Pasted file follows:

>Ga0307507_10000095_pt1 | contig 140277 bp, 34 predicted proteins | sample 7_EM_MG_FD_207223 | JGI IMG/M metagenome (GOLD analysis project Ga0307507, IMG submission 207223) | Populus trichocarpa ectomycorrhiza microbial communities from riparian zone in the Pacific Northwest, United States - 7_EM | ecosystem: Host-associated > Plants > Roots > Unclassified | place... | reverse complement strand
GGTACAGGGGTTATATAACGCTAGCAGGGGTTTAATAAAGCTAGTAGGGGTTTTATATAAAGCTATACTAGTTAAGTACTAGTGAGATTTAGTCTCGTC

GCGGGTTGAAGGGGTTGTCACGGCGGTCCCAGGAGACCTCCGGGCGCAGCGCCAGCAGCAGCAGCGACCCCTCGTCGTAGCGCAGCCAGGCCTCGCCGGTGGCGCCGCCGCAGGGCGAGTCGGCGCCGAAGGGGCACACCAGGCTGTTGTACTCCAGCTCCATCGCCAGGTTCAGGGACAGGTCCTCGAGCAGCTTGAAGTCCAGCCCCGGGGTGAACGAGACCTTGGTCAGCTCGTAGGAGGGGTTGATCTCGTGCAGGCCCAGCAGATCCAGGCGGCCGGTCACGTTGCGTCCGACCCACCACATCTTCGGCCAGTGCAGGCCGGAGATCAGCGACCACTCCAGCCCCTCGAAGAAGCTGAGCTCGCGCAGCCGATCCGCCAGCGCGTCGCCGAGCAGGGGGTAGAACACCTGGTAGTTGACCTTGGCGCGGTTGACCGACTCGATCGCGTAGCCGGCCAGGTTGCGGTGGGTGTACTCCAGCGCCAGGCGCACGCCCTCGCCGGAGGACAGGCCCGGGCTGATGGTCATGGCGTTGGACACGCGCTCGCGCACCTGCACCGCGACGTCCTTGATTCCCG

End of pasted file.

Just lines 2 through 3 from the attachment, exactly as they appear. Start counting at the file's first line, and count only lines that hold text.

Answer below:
GGTACAGGGGTTATATAACGCTAGCAGGGGTTTAATAAAGCTAGTAGGGGTTTTATATAAAGCTATACTAGTTAAGTACTAGTGAGATTTAGTCTCGTC

GCGGGTTGAAGGGGTTGTCACGGCGGTCCCAGGAGACCTCCGGGCGCAGCGCCAGCAGCAGCAGCGACCCCTCGTCGTAGCGCAGCCAGGCCTCGCCGGTGGCGCCGCCGCAGGGCGAGTCGGCGCCGAAGGGGCACACCAGGCTGTTGTACTCCAGCTCCATCGCCAGGTTCAGGGACAGGTCCTCGAGCAGCTTGAAGTCCAGCCCCGGGGTGAACGAGACCTTGGTCAGCTCGTAGGAGGGGTTGATCTCGTGCAGGCCCAGCAGATCCAGGCGGCCGGTCACGTTGCGTCCGACCCACCACATCTTCGGCCAGTGCAGGCCGGAGATCAGCGACCACTCCAGCCCCTCGAAGAAGCTGAGCTCGCGCAGCCGATCCGCCAGCGCGTCGCCGAGCAGGGGGTAGAACACCTGGTAGTTGACCTTGGCGCGGTTGACCGACTCGATCGCGTAGCCGGCCAGGTTGCGGTGGGTGTACTCCAGCGCCAGGCGCACGCCCTCGCCGGAGGACAGGCCCGGGCTGATGGTCATGGCGTTGGACACGCGCTCGCGCACCTGCACCGCGACGTCCTTGATTCCCG